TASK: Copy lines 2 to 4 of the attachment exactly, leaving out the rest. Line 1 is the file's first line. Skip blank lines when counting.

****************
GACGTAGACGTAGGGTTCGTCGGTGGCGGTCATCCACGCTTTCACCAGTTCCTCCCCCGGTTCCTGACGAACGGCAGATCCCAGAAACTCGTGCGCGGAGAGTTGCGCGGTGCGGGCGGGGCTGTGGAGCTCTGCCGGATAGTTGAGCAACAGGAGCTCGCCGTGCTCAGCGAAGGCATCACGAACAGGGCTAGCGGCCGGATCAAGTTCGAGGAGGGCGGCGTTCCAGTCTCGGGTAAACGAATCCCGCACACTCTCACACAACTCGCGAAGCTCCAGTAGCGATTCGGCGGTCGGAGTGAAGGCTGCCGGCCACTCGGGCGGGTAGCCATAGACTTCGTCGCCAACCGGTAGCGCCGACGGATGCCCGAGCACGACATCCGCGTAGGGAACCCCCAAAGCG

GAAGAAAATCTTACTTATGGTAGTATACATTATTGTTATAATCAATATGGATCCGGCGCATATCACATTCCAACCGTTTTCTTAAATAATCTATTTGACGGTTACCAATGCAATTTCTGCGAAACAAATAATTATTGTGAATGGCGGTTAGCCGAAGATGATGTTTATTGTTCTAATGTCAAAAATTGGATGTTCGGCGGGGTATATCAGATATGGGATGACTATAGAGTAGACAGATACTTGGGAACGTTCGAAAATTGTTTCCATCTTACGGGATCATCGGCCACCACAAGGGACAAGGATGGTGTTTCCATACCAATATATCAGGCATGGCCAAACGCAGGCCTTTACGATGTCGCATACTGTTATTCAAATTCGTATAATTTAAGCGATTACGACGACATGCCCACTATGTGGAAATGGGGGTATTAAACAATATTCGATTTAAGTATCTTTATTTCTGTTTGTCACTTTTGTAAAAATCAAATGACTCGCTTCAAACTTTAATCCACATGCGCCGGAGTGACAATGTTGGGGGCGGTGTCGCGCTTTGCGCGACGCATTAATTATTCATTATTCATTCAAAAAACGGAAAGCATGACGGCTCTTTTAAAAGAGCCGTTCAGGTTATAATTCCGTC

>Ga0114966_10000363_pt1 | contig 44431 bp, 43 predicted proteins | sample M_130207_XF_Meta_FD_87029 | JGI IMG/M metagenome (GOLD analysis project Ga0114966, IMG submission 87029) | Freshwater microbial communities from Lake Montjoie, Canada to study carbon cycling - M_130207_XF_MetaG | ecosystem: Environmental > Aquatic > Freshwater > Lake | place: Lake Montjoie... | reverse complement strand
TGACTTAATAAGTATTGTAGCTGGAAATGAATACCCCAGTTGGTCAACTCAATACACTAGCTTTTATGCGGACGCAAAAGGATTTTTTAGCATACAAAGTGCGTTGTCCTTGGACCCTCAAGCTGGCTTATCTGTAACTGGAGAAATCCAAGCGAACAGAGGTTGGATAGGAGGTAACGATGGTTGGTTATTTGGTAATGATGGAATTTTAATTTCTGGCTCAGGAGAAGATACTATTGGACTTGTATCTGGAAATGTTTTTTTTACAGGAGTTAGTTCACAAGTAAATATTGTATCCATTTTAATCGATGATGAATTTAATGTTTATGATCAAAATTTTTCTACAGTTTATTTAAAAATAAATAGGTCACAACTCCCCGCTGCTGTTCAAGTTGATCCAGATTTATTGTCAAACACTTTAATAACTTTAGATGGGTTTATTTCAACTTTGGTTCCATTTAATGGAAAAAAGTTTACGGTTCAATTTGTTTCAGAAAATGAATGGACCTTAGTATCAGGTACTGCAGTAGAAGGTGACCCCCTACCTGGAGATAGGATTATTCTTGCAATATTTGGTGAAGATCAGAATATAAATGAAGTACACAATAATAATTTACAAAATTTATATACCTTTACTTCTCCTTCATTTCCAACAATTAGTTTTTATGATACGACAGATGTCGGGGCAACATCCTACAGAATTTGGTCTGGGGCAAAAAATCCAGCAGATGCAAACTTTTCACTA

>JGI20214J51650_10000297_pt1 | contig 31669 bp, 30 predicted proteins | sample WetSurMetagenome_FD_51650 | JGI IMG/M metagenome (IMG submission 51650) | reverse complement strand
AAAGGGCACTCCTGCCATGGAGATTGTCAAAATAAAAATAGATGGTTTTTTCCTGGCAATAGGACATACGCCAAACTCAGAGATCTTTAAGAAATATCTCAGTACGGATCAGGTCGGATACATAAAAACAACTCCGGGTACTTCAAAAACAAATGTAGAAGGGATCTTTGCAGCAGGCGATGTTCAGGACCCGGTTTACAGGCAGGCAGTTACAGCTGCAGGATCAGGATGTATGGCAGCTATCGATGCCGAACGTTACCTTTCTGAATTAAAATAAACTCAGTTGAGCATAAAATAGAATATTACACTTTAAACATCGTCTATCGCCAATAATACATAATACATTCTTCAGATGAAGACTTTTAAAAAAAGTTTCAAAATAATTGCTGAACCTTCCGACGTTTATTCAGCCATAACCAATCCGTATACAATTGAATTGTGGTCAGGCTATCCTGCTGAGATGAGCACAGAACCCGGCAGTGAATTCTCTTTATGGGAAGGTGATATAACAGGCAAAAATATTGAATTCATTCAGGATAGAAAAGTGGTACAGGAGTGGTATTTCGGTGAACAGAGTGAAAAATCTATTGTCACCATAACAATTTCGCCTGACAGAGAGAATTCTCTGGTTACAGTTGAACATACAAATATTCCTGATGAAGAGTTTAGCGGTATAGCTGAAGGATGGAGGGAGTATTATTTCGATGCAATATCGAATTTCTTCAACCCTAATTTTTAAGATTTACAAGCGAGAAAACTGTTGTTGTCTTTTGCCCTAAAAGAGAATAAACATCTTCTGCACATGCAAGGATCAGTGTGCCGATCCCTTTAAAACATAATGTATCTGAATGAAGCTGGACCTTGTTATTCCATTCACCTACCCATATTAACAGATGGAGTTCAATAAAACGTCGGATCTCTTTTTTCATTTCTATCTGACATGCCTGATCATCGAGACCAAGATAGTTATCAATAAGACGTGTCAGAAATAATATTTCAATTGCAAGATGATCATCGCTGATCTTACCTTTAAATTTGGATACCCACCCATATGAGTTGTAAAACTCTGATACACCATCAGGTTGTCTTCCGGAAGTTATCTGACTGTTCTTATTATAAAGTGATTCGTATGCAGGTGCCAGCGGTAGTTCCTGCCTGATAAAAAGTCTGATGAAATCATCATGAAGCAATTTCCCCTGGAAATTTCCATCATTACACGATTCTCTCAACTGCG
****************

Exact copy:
GAAGAAAATCTTACTTATGGTAGTATACATTATTGTTATAATCAATATGGATCCGGCGCATATCACATTCCAACCGTTTTCTTAAATAATCTATTTGACGGTTACCAATGCAATTTCTGCGAAACAAATAATTATTGTGAATGGCGGTTAGCCGAAGATGATGTTTATTGTTCTAATGTCAAAAATTGGATGTTCGGCGGGGTATATCAGATATGGGATGACTATAGAGTAGACAGATACTTGGGAACGTTCGAAAATTGTTTCCATCTTACGGGATCATCGGCCACCACAAGGGACAAGGATGGTGTTTCCATACCAATATATCAGGCATGGCCAAACGCAGGCCTTTACGATGTCGCATACTGTTATTCAAATTCGTATAATTTAAGCGATTACGACGACATGCCCACTATGTGGAAATGGGGGTATTAAACAATATTCGATTTAAGTATCTTTATTTCTGTTTGTCACTTTTGTAAAAATCAAATGACTCGCTTCAAACTTTAATCCACATGCGCCGGAGTGACAATGTTGGGGGCGGTGTCGCGCTTTGCGCGACGCATTAATTATTCATTATTCATTCAAAAAACGGAAAGCATGACGGCTCTTTTAAAAGAGCCGTTCAGGTTATAATTCCGTC

>Ga0114966_10000363_pt1 | contig 44431 bp, 43 predicted proteins | sample M_130207_XF_Meta_FD_87029 | JGI IMG/M metagenome (GOLD analysis project Ga0114966, IMG submission 87029) | Freshwater microbial communities from Lake Montjoie, Canada to study carbon cycling - M_130207_XF_MetaG | ecosystem: Environmental > Aquatic > Freshwater > Lake | place: Lake Montjoie... | reverse complement strand
TGACTTAATAAGTATTGTAGCTGGAAATGAATACCCCAGTTGGTCAACTCAATACACTAGCTTTTATGCGGACGCAAAAGGATTTTTTAGCATACAAAGTGCGTTGTCCTTGGACCCTCAAGCTGGCTTATCTGTAACTGGAGAAATCCAAGCGAACAGAGGTTGGATAGGAGGTAACGATGGTTGGTTATTTGGTAATGATGGAATTTTAATTTCTGGCTCAGGAGAAGATACTATTGGACTTGTATCTGGAAATGTTTTTTTTACAGGAGTTAGTTCACAAGTAAATATTGTATCCATTTTAATCGATGATGAATTTAATGTTTATGATCAAAATTTTTCTACAGTTTATTTAAAAATAAATAGGTCACAACTCCCCGCTGCTGTTCAAGTTGATCCAGATTTATTGTCAAACACTTTAATAACTTTAGATGGGTTTATTTCAACTTTGGTTCCATTTAATGGAAAAAAGTTTACGGTTCAATTTGTTTCAGAAAATGAATGGACCTTAGTATCAGGTACTGCAGTAGAAGGTGACCCCCTACCTGGAGATAGGATTATTCTTGCAATATTTGGTGAAGATCAGAATATAAATGAAGTACACAATAATAATTTACAAAATTTATATACCTTTACTTCTCCTTCATTTCCAACAATTAGTTTTTATGATACGACAGATGTCGGGGCAACATCCTACAGAATTTGGTCTGGGGCAAAAAATCCAGCAGATGCAAACTTTTCACTA